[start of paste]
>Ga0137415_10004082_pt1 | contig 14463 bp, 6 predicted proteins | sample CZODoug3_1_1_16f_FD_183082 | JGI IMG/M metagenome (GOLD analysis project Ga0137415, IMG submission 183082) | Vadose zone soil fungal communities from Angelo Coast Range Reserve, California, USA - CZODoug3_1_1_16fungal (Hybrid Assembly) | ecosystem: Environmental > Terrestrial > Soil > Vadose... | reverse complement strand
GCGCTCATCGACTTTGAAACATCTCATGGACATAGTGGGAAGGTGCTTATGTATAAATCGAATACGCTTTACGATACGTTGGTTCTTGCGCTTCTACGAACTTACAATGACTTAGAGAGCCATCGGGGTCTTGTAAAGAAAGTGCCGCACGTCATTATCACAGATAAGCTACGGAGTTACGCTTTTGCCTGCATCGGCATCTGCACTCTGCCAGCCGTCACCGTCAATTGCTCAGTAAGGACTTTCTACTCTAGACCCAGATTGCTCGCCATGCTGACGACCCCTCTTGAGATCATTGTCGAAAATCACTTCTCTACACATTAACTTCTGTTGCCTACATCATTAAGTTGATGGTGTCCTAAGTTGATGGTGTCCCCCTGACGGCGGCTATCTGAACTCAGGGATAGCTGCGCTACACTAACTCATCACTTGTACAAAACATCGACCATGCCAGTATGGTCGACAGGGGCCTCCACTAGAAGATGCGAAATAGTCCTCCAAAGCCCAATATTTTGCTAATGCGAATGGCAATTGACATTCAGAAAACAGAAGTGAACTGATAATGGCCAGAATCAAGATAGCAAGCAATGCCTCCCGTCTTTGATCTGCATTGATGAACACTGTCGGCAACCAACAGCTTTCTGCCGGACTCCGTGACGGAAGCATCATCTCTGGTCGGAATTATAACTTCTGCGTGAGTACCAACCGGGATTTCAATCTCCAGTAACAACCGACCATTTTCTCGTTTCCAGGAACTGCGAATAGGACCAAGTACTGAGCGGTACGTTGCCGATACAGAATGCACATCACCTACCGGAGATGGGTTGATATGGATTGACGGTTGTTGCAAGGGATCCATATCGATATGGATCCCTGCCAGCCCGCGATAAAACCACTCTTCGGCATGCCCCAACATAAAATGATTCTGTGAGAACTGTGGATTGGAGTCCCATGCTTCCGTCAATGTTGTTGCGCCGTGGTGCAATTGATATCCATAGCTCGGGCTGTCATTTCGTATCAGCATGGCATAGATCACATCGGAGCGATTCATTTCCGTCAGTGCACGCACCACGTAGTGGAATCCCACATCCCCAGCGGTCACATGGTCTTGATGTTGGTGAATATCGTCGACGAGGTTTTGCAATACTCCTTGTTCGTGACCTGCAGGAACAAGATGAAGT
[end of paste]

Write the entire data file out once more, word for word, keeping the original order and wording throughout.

>Ga0137415_10004082_pt1 | contig 14463 bp, 6 predicted proteins | sample CZODoug3_1_1_16f_FD_183082 | JGI IMG/M metagenome (GOLD analysis project Ga0137415, IMG submission 183082) | Vadose zone soil fungal communities from Angelo Coast Range Reserve, California, USA - CZODoug3_1_1_16fungal (Hybrid Assembly) | ecosystem: Environmental > Terrestrial > Soil > Vadose... | reverse complement strand
GCGCTCATCGACTTTGAAACATCTCATGGACATAGTGGGAAGGTGCTTATGTATAAATCGAATACGCTTTACGATACGTTGGTTCTTGCGCTTCTACGAACTTACAATGACTTAGAGAGCCATCGGGGTCTTGTAAAGAAAGTGCCGCACGTCATTATCACAGATAAGCTACGGAGTTACGCTTTTGCCTGCATCGGCATCTGCACTCTGCCAGCCGTCACCGTCAATTGCTCAGTAAGGACTTTCTACTCTAGACCCAGATTGCTCGCCATGCTGACGACCCCTCTTGAGATCATTGTCGAAAATCACTTCTCTACACATTAACTTCTGTTGCCTACATCATTAAGTTGATGGTGTCCTAAGTTGATGGTGTCCCCCTGACGGCGGCTATCTGAACTCAGGGATAGCTGCGCTACACTAACTCATCACTTGTACAAAACATCGACCATGCCAGTATGGTCGACAGGGGCCTCCACTAGAAGATGCGAAATAGTCCTCCAAAGCCCAATATTTTGCTAATGCGAATGGCAATTGACATTCAGAAAACAGAAGTGAACTGATAATGGCCAGAATCAAGATAGCAAGCAATGCCTCCCGTCTTTGATCTGCATTGATGAACACTGTCGGCAACCAACAGCTTTCTGCCGGACTCCGTGACGGAAGCATCATCTCTGGTCGGAATTATAACTTCTGCGTGAGTACCAACCGGGATTTCAATCTCCAGTAACAACCGACCATTTTCTCGTTTCCAGGAACTGCGAATAGGACCAAGTACTGAGCGGTACGTTGCCGATACAGAATGCACATCACCTACCGGAGATGGGTTGATATGGATTGACGGTTGTTGCAAGGGATCCATATCGATATGGATCCCTGCCAGCCCGCGATAAAACCACTCTTCGGCATGCCCCAACATAAAATGATTCTGTGAGAACTGTGGATTGGAGTCCCATGCTTCCGTCAATGTTGTTGCGCCGTGGTGCAATTGATATCCATAGCTCGGGCTGTCATTTCGTATCAGCATGGCATAGATCACATCGGAGCGATTCATTTCCGTCAGTGCACGCACCACGTAGTGGAATCCCACATCCCCAGCGGTCACATGGTCTTGATGTTGGTGAATATCGTCGACGAGGTTTTGCAATACTCCTTGTTCGTGACCTGCAGGAACAAGATGAAGT